The New Zealand Railways Magazine, Volume 8, Issue 3 (July 1, 1933)
“I'm off to that golden location,
The Wakamarina for me.”
That was the chorus of an old-time diggers' song, when hundreds of gold-fossickers crossed Cook Strait and went tramping up through the bush to the rich alluvial field, and hundreds more came from the West Coast diggings when the first hectic years of big yields had passed. Seventy years ago the Wakamarina drew many of the down-on-their-luck citizens of Wellington. A few of those “golden locations” would solve our unemployed problems.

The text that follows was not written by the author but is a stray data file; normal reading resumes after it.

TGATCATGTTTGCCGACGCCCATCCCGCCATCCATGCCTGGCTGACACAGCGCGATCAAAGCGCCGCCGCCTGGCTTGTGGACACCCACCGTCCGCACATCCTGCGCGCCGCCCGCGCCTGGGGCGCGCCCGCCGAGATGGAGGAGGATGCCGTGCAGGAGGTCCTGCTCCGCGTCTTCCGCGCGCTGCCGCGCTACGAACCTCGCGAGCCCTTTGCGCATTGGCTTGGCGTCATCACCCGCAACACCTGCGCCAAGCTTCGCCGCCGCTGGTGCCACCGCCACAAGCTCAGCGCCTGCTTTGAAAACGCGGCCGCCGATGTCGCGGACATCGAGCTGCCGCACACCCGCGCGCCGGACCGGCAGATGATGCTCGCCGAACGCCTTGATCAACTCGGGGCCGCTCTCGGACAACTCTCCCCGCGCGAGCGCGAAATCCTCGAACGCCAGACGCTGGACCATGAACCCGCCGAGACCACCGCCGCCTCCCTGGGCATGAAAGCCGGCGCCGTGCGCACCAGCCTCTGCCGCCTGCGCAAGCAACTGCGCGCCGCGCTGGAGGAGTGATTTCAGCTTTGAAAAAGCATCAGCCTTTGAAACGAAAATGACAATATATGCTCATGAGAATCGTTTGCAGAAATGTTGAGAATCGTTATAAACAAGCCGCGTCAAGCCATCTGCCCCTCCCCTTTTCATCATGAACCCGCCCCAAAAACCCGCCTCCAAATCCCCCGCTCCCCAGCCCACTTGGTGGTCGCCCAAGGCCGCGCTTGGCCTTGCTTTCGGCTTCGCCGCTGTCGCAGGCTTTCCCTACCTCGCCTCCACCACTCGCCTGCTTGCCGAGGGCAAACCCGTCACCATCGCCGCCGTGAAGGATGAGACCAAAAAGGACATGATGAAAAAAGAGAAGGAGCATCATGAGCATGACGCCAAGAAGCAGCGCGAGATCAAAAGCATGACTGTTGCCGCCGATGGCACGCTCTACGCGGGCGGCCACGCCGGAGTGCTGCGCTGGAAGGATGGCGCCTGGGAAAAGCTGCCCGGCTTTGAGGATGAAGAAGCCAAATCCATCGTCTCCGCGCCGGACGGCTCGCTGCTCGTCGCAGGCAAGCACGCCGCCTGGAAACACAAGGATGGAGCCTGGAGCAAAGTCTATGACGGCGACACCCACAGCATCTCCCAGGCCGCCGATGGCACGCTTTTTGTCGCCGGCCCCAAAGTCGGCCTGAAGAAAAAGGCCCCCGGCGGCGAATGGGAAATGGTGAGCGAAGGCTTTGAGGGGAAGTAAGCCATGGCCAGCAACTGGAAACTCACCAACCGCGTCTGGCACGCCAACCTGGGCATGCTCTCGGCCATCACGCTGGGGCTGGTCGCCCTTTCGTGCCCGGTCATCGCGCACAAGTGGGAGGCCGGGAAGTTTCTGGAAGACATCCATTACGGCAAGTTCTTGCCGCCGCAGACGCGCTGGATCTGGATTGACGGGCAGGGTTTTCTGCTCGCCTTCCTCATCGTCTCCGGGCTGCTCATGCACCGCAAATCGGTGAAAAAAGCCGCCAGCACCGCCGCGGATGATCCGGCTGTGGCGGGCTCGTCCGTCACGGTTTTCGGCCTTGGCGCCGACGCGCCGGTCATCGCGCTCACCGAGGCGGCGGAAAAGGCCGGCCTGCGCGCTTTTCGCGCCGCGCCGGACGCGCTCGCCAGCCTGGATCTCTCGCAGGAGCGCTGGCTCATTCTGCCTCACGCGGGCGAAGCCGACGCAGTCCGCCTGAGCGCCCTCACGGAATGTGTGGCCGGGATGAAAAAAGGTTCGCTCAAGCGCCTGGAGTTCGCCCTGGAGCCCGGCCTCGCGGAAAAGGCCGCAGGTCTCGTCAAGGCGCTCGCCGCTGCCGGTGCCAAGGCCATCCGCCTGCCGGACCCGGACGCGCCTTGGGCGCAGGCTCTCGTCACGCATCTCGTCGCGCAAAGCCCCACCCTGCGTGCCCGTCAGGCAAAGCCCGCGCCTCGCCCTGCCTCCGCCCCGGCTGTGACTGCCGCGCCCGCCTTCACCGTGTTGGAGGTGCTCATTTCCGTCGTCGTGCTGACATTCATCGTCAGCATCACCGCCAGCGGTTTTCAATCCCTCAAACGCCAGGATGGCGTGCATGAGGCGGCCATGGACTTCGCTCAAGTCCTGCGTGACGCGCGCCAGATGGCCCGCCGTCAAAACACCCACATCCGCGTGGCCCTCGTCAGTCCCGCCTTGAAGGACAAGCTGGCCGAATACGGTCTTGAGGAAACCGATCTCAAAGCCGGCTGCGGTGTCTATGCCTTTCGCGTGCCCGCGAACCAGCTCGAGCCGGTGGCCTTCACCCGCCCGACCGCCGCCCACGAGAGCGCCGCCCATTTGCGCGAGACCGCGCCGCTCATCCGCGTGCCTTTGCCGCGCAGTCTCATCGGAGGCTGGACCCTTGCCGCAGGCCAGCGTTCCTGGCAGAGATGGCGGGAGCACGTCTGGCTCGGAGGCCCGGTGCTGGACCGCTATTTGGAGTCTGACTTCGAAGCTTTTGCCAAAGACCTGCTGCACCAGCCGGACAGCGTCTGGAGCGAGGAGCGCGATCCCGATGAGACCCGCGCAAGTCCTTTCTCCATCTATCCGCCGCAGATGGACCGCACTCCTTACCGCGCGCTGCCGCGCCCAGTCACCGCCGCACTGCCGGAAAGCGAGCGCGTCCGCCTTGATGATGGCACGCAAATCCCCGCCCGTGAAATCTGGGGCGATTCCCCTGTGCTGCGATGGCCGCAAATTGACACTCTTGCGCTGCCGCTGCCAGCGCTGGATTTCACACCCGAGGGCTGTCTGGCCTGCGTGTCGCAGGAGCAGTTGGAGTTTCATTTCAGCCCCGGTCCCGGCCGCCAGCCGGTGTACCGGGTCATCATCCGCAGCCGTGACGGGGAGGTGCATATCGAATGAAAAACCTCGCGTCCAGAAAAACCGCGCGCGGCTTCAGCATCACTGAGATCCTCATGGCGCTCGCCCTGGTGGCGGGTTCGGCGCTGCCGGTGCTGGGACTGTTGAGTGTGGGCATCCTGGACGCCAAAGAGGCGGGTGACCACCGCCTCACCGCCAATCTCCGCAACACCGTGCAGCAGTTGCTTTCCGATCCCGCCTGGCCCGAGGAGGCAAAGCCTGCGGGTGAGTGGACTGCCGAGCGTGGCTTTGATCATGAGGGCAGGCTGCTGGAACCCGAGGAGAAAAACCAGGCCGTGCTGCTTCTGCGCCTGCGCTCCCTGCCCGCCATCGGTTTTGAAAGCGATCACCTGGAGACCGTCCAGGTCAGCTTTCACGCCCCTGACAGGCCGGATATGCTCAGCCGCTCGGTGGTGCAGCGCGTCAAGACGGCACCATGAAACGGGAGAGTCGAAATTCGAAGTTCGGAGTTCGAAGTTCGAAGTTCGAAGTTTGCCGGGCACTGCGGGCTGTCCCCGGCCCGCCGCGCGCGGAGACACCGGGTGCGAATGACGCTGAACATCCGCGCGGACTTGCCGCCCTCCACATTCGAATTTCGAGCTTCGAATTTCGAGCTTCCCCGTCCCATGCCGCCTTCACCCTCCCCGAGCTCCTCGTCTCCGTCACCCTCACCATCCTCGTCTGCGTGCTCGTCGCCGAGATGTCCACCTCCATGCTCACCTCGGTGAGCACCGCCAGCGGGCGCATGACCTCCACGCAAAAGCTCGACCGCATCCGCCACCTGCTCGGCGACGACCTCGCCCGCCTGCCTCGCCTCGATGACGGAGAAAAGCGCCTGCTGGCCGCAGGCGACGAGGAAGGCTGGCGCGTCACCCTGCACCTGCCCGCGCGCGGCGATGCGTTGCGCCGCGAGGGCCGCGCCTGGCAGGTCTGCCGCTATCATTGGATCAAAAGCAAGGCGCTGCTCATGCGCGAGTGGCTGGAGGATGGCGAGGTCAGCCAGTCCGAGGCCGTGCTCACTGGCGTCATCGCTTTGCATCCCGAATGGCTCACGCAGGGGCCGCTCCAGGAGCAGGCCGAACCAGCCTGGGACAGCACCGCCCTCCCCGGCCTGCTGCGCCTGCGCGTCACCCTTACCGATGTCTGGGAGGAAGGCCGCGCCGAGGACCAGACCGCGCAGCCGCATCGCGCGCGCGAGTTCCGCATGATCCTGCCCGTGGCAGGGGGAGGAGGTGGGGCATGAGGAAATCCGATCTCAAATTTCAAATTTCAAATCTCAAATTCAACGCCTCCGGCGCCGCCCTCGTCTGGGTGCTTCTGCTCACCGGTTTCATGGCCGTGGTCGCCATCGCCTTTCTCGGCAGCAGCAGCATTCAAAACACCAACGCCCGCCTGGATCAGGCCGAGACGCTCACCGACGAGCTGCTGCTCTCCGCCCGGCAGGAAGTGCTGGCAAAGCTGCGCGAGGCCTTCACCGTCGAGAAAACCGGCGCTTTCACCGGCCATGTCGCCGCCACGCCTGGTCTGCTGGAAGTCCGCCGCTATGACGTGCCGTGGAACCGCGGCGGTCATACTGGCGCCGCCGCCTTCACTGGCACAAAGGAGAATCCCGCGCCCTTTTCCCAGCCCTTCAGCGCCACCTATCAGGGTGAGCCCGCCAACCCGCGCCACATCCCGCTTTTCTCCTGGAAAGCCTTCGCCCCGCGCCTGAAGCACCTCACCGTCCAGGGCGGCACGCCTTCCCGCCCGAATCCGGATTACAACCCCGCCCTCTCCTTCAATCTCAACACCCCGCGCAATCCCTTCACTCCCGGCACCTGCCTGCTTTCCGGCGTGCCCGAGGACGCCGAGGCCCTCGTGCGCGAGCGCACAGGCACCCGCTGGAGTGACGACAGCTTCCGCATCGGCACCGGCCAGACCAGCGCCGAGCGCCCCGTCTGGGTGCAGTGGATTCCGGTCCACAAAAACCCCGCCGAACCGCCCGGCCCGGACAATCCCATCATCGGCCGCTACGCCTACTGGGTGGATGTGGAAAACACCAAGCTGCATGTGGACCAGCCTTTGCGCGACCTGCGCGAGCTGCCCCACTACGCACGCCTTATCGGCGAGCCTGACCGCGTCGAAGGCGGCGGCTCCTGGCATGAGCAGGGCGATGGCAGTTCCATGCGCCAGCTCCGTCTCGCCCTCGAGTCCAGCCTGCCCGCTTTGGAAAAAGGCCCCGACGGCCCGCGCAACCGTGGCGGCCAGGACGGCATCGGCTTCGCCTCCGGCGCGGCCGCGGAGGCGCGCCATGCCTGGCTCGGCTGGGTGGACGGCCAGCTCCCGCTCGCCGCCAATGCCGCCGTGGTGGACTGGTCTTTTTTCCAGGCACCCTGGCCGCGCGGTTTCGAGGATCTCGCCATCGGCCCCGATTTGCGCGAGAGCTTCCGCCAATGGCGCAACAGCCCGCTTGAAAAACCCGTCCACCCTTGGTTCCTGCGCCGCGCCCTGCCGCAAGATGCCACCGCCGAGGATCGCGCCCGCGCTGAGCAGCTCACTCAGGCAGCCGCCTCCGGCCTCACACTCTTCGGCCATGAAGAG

Still, though the wonderful days of tons of gold have passed, the Wakamarina (Wakamarino) is not by any means played out yet; and in many auriferous areas in the south the periodical clean-up yields a tidy parcel of gold. Okarito, where the big dredge is combing the heavy beach sand, far down the West Coast, heads them all. The exact whence of that coast sand deposit has not yet been fixed by our mining geologists. Old diggers say that after a strong westerly gale when the sand is piled up afresh on the long beaches, the gold is washed up, and the largest returns were then obtained. But the original source of the gold is believed to be high up inland, at the sources of the short, swift rivers, and there always was a firm faith in the digging fraternity that the greatest finds of all would be made some day right up in the Southern Alps.